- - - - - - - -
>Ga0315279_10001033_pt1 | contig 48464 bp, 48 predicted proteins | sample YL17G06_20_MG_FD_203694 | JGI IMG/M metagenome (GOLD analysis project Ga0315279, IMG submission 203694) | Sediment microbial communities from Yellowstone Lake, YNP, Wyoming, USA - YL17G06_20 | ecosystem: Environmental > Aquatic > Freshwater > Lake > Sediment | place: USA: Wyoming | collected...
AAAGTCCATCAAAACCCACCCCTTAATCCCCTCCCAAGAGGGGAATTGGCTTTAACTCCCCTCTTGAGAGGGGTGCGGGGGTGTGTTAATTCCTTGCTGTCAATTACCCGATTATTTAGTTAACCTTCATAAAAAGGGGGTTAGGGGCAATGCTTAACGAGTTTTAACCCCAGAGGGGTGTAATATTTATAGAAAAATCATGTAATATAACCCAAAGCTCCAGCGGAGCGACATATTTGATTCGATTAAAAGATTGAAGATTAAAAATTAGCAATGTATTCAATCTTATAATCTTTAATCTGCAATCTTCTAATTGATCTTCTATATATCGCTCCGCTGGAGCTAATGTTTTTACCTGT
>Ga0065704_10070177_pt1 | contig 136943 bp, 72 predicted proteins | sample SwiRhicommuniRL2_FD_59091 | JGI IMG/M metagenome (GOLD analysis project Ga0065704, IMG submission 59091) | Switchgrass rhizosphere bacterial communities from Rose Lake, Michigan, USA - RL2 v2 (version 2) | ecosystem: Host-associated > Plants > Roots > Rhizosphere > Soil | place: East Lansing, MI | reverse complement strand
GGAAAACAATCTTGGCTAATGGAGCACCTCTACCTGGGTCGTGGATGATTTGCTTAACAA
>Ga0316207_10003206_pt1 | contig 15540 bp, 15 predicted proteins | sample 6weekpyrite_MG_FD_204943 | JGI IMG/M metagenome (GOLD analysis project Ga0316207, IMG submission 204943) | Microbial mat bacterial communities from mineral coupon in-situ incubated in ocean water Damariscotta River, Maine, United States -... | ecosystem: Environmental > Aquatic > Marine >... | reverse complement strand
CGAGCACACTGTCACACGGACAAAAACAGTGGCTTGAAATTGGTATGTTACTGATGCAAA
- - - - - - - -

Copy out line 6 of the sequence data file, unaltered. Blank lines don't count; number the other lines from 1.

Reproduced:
CGAGCACACTGTCACACGGACAAAAACAGTGGCTTGAAATTGGTATGTTACTGATGCAAA